In a paper in Advances in Water Resources, researchers from Italy, Belgium and the UK study the relation between water scarcity and conflict and the role of virtual water in affecting the odds of militarized disputes between states. Using quantitative methods and data on virtual water trade, they find that bilateral and multilateral trade openness reduce the probability of war between any given pair of countries, which is consistent with the strategic role of this important commodity and the opportunity cost associated with the loss of trade gains. They also claim that the substantive effect of virtual water trade is comparable to that of oil and gas, the archetypal natural resources, in determining interstate conflicts’ probability.
     
    Review paper on the water footprint of ruminant production
    The recognition of water as a scarce resource has led to the development of several methodologies including water footprint assessment, life cycle assessment, and livestock water productivity to assess water use and its environmental impacts. This review paper by Canadian and European researchers describes the approaches used to quantify water use in ruminant production systems as well as the methodological and conceptual issues associated with each approach. Water use estimates for the main products from ruminant production systems are also presented, along with possible management strategies to reduce water use.
     
    The impact of the blue water footprint of China’s coal-fired power plants
    An international group of researchers has published a paper assessing the pressure imposed by China’s coal-fired power plants on the country’s freshwater resources. Coal-fired power plants play an important role in China’s energy supply. The study assessed water consumption of four cooling technologies: closed-cycle cooling, once-through cooling, air cooling, and seawater cooling. The researchers find that about 75% of water consumption of coal-fired power plants was from regions with absolute or chronic water scarcity. The article is co-authored by prof. Jungio Liu, prof. Hong Yang and dr Winnie Gerbens, all members of the Water Footprint Research Alliance.
     
    A standard commodity water footprint for cities in the United States
    A paper published in JAWRA develops a standard commodity water footprint for all medium and large U.S. metropolitan areas. Notably, a minority of these cities are identified as net virtual water exporters; these tend to be "rust belt" medium sized industrial centers with modest populations.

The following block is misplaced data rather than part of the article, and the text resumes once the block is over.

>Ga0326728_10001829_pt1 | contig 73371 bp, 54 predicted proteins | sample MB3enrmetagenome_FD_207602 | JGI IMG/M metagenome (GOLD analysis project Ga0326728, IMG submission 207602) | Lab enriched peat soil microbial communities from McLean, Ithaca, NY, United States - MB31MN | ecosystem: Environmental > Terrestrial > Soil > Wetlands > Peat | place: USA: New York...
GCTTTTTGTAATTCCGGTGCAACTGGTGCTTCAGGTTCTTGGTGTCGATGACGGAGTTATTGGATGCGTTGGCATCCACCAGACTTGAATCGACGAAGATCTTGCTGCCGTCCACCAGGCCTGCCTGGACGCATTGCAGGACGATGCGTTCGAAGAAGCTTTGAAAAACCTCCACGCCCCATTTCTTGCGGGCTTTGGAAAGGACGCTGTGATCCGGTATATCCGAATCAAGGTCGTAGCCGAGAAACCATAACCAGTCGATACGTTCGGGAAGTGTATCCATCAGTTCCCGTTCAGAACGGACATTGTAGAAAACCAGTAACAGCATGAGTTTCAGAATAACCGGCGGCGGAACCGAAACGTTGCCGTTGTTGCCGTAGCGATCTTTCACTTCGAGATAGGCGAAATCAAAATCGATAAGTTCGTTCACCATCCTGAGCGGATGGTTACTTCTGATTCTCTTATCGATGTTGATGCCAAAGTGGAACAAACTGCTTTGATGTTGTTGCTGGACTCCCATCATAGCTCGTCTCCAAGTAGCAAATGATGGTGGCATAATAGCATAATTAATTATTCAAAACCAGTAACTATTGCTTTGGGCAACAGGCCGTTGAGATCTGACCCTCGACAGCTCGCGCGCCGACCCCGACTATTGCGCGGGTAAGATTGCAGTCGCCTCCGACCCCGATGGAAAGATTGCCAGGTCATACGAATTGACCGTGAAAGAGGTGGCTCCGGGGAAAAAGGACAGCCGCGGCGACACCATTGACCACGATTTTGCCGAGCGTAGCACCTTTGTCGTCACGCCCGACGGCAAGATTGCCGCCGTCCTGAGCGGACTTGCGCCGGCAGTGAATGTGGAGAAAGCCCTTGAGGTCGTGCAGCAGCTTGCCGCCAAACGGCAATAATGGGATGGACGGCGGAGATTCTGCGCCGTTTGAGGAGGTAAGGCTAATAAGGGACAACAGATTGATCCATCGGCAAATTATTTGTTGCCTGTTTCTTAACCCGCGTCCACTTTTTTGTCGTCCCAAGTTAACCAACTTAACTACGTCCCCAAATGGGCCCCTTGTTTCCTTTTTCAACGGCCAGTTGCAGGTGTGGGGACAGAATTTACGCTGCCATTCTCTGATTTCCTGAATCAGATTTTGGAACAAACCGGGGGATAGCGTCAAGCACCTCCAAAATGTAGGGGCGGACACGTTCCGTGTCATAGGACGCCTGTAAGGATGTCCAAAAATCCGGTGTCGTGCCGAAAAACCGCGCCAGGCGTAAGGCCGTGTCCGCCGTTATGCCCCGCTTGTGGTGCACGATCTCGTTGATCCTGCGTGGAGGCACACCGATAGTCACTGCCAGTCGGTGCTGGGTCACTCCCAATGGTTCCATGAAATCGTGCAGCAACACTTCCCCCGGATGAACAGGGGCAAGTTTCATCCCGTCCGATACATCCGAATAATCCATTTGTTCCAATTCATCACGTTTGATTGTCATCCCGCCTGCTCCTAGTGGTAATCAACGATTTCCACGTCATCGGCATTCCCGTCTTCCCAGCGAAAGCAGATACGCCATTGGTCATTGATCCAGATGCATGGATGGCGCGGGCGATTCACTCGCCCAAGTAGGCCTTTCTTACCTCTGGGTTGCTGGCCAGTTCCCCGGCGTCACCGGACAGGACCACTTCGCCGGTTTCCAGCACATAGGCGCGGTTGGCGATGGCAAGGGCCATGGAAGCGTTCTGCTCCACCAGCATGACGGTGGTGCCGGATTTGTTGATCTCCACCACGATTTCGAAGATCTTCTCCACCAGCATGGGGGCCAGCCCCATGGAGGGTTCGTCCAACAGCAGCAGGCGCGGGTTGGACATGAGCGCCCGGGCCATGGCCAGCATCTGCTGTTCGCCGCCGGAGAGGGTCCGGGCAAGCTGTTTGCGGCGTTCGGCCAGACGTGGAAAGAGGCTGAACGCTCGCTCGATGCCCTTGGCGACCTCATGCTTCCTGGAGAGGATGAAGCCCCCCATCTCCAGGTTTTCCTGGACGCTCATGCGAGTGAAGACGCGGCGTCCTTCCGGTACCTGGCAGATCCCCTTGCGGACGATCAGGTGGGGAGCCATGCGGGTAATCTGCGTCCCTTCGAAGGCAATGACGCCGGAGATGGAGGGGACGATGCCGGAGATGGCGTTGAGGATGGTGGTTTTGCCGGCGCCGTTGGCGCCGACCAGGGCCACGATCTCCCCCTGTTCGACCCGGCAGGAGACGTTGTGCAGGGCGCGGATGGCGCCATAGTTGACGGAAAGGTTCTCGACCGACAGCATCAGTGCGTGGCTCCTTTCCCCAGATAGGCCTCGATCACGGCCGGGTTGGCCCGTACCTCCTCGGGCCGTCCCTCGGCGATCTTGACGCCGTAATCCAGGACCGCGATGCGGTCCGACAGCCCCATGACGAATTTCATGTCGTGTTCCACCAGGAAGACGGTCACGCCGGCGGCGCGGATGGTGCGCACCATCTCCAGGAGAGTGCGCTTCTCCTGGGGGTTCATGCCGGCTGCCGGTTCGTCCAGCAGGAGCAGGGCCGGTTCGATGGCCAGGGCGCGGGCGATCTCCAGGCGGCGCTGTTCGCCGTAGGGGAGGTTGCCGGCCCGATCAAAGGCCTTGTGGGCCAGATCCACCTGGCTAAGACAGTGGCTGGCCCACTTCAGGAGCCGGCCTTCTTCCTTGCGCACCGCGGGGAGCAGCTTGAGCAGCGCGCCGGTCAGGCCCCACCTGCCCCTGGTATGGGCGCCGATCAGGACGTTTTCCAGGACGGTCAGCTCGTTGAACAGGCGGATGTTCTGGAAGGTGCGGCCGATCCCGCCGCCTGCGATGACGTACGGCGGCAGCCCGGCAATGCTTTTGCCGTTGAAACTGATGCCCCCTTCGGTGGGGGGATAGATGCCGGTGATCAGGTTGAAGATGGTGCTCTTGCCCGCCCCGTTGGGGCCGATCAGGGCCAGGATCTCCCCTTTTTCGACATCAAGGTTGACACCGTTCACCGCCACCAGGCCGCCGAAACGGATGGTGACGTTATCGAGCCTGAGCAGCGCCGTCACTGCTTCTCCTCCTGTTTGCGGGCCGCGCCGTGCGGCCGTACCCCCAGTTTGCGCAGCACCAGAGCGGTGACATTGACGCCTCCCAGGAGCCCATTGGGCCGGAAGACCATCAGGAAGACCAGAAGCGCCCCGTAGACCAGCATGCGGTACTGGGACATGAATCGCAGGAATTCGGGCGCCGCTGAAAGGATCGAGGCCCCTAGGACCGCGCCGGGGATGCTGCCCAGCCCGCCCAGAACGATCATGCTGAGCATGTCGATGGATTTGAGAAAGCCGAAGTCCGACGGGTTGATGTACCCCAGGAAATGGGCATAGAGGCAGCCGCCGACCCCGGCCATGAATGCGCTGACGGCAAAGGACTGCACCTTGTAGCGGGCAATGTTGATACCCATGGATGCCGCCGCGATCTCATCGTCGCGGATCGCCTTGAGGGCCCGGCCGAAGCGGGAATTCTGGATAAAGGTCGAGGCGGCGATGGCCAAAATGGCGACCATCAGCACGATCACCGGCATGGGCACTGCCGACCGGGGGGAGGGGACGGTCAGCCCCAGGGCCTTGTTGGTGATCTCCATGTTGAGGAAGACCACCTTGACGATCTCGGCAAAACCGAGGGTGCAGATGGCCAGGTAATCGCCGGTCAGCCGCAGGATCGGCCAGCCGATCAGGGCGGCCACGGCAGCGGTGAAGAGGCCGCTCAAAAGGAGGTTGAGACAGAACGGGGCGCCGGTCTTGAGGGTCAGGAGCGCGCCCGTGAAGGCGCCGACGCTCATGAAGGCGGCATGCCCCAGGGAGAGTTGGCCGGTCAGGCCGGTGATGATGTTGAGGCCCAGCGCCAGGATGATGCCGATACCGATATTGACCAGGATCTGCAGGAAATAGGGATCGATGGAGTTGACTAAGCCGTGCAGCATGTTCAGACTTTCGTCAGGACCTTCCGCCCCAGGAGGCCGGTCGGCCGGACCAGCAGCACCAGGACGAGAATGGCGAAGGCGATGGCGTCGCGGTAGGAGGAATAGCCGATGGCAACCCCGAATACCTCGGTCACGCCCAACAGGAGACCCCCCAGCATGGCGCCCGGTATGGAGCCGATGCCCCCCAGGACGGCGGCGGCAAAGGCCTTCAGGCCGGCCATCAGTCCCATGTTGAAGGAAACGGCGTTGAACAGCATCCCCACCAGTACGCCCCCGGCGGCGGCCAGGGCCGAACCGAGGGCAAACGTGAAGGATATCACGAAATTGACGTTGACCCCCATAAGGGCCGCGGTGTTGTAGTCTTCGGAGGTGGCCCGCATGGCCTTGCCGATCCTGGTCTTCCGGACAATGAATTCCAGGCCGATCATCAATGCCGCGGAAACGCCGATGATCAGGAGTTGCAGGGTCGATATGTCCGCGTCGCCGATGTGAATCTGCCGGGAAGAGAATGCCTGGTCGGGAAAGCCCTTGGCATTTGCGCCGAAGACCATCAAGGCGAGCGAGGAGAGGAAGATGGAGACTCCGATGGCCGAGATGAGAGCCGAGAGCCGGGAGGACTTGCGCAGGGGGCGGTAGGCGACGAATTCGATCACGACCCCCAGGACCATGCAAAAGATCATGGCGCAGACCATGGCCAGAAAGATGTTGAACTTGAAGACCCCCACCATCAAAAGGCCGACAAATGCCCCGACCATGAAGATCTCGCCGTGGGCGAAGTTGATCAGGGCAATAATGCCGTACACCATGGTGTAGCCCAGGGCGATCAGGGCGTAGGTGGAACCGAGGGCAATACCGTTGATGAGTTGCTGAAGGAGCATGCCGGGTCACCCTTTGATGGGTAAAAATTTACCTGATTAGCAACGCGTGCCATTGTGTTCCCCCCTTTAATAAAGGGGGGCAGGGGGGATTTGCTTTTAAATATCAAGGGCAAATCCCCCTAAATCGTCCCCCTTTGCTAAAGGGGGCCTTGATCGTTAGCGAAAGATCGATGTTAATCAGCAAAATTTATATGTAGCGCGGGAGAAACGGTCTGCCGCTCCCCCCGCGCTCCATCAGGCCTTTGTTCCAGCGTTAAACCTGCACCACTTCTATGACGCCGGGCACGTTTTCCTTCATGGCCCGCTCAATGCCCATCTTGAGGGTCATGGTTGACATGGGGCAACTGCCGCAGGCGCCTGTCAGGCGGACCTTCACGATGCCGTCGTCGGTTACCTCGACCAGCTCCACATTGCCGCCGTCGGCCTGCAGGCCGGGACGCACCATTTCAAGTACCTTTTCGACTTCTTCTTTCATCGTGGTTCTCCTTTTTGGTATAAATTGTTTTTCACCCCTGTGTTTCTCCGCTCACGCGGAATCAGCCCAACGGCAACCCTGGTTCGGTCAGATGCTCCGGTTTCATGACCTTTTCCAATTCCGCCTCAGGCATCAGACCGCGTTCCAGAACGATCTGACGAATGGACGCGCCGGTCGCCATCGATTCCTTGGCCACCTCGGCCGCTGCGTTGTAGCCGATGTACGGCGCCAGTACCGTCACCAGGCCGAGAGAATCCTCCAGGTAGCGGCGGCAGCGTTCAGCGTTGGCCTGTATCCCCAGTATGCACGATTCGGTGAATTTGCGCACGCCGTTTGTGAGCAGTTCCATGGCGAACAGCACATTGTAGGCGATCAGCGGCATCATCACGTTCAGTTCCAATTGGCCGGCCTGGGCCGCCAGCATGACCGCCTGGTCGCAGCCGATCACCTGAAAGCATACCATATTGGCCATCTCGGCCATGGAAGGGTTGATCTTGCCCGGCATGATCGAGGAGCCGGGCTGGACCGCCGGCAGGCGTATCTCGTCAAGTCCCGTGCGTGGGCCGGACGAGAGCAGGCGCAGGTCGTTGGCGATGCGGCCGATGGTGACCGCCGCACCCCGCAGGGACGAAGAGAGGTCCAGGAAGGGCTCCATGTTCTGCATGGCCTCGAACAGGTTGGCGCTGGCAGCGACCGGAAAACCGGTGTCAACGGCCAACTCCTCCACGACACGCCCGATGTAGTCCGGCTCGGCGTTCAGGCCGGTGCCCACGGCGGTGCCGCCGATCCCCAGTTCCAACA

Water footprint of regional virtual water flows related to grain production in China
    A report by China’s Northwest A&F University provides the statistics on grain production, consumptive water footprint of grain production and related virtual water balances at different spatial scales including 31 provinces, grain production and marketing areas, eight major grain production areas, and different spatial scales in China for the year of 2014. It is part of a report series published annually in order to visualise physical and virtual water flows related to grain production and consumption for water managers and researchers in China. Buy the report here.
     
    Evaluation of calculation methods of water footprint for crop production in China
    A paper by Northwest A&F University evaluates the applicable range and characteristics of existing calculation methods of crop water footprint for crop production in a case study for wheat production in China at the year of 2010. The results show that each of the three methods assessed have applicable scope and scientific value and indicate that which method is chosen should be based on the research scale and target.
     
    Water footprint assessment for crop production based on field measurements in China
    A collaborative study by Northwest A&F University and Hohai University aims to explore the feasibility of evaluating green, blue and grey water footprints of crop production based on field measurements. It is based on a case study of irrigated paddy rice grown in Huai'an, East China over 2011 to 2014. The study not only demonstrates the feasibility of assessing the water footprint of crop production with field experiments, but also provides a new method for water footprint calculation based on field water and fertilizer migration processes.

    The water footprint of Mexican consumption
    A book published earlier this year by the Mexican Institute of Water Technology (IMTA) has received a very positive response. The publication is part of an initiative to stimulate debate on wise water use in Mexico and to raise awareness that water governance is an essential ingredient for the country’s development.

 

 

 

 

WFN Contact

 

 

Water Footprint Network
Horst Building
Drienerlolaan 5
7522 NB Enschede
The Netherlands

 

+31 85 53 4894320
info@waterfootprint.org
www.waterfootprint.org

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Water Footprint Network · Horst Building, Drienerlolaan 5 · Enschede, 7522 NB · Netherlands